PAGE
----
When Mike Hamilton sits down to watch the opening rounds of the NCAA men’s basketball tournament this week, he can’t help but feel a bit slighted.
Tennessee’s athletic director watched the Vols receive a ninth seed despite ranked No. 25 in RPI and No. 2 in strength of schedule.
Hamilton, however, doesn’t just feel slighted due to his allegiance. As a member of the SEC, he’s not too happy about how the NCAA tournament selection committee treated the conference.
“I’m disappointed,” Hamilton said. “I’m disappointed for our kids. I’m disappointed for the kids at LSU, disappointed for the kids at Mississippi State and Auburn and Florida and South Carolina and some other teams that could have possibly made it.
“While it’s true that we may not have as strong a league as we have typically had, I think we’re certainly a better league than three spots in the NCAA tournament.”
And only two at-large bids. Had Mississippi State not defeated UT in the SEC tournament to earn an automatic bid, the SEC would have had two teams in the NCAA tournament. LSU is an eighth seed. And Mississippi State sits at 13. The “football conference” hasn’t had less than five teams since 1996.
The decisions by the selection committee were surprising — but not shocking if one considers just how badly the SEC has been battered publicly this season. The SEC and its sub-standard play was a constant topic among national basketball media.
“During the year people talked a lot about our league being down so it sort of became a self-fulfilling prophecy at the end,” Hamilton said.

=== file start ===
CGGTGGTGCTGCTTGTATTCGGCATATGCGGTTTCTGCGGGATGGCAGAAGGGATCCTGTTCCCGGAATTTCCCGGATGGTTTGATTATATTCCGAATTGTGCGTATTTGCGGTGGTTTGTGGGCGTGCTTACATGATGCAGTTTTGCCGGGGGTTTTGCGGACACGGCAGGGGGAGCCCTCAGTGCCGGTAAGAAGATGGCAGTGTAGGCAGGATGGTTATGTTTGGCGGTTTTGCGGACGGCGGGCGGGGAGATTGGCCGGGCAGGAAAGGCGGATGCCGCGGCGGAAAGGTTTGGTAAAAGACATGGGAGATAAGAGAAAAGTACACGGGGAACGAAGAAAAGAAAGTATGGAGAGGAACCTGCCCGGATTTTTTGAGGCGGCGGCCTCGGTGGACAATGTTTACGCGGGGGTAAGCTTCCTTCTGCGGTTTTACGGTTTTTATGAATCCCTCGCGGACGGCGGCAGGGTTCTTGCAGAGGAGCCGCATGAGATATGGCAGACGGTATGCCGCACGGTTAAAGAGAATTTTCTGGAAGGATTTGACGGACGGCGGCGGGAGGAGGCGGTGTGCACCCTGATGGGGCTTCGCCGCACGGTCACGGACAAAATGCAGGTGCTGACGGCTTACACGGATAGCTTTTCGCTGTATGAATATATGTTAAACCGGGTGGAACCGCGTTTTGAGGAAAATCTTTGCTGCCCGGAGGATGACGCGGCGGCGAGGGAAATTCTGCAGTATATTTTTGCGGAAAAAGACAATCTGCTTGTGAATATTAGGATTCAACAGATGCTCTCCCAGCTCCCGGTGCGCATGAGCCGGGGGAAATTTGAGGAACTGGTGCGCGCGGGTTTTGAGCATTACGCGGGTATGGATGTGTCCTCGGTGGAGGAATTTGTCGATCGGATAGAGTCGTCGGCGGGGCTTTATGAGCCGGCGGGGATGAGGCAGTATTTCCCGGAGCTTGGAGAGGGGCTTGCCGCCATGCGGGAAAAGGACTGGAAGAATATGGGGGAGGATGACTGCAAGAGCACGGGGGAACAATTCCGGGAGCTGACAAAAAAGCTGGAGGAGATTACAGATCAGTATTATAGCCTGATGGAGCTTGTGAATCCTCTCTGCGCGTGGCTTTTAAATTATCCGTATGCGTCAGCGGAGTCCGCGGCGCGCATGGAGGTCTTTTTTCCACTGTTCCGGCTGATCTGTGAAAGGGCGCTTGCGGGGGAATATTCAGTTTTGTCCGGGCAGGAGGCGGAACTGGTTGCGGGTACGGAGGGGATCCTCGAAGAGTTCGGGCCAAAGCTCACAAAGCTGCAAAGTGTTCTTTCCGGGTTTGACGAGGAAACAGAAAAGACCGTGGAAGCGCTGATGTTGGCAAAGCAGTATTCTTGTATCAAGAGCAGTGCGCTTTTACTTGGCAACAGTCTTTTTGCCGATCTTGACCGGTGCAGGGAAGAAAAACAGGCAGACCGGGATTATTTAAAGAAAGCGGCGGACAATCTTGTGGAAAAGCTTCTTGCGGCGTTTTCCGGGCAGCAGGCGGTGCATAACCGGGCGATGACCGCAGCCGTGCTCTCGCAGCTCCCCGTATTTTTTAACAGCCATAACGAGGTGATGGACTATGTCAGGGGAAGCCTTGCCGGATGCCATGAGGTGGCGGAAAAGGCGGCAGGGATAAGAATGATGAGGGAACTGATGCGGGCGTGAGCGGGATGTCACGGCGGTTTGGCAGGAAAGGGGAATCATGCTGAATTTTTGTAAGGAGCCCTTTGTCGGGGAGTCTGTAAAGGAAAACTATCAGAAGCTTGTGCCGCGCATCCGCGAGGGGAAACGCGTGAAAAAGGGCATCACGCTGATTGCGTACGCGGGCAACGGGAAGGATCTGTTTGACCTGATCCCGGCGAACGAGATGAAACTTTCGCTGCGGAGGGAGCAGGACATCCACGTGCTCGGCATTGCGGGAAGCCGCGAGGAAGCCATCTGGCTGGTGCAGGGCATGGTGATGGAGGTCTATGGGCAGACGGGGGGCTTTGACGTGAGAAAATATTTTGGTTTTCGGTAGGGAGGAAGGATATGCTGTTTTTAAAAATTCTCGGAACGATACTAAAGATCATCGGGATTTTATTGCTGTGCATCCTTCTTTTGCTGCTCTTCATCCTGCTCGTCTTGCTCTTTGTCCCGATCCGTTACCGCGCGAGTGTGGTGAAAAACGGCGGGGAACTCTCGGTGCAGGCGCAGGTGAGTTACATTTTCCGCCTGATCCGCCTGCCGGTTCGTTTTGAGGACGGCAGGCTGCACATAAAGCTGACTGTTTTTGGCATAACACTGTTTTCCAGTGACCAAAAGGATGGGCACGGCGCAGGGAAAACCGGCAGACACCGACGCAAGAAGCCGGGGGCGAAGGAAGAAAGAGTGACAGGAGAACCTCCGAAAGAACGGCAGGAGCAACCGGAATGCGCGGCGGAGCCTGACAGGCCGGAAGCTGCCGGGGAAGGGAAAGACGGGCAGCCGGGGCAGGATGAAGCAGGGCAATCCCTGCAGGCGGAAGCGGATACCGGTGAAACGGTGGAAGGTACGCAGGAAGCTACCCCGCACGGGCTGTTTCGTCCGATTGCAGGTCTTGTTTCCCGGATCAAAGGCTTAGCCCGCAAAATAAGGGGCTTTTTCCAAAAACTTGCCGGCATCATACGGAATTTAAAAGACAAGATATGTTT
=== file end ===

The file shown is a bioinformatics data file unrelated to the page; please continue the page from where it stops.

Constant negative publicity carries some of the blame. But so does the SEC, and the schools that refuse to schedule tougher, non-conference opponents.
“As it relates to RPI’s and so forth, (UT coach) Bruce (Pearl) has done a great job playing quality outside competition,” Hamilton said. “Kentucky has typically done that. Other teams do that sporadically.
“If we’re going to continue to build our national reputation, other schools in the league are going to have to ratchet up some of their non-conference scheduling. That then gives us more television exposure and it builds the RPI of individual schools, which then builds the RPI of our league.”
Under Pearl, the Vols will play Southern California, Kansas and Memphis next season.
“I think that those are games that national television wants to see and that the public wants to see,” Hamilton said. “We’re not afraid to go on the road to start those series because we know we’re going to get the return game.”
To Hamilton, playing a soft schedule to pad a win total is an antiquated attempt to get into the tournament.
“There was this old saying that 20 wins is the magical number,” Hamilton said. “Well, 20 wins is not necessarily the magic number now. Look at the NIT, there’s several 20-win programs that are perceived as pretty good programs but they didn’t make the NCAA tournament.”
National exposure will increase next season under the SEC’s new television deal with ESPN.
“It’s going to be hard to prove that (critics of the SEC were wrong) because we’ve got an eight seed, a nine seed and a 13 seed,” Hamilton said. “We got put in tough positions. But we’re athletic, we have good coaches and I think that we have a better league than three bids.”
Some have blamed SEC commissioner Mike Slive for not doing more to have his conference better represented in the NCAA tournament. Slive, however, isn’t allowed to be present when his schools’ interests are being discussed among committee members.
SEC fans want deals to be made. That may be tougher said than done.
“I’m sure he advocated for our league in someway shape or form with the others on the committee before the committees began their final meetings,” Hamilton said. “Everybody is trying to position their programs even though they can’t be in the room when the committee is talking about their programs. “Wheeling and dealing, I don’t know.”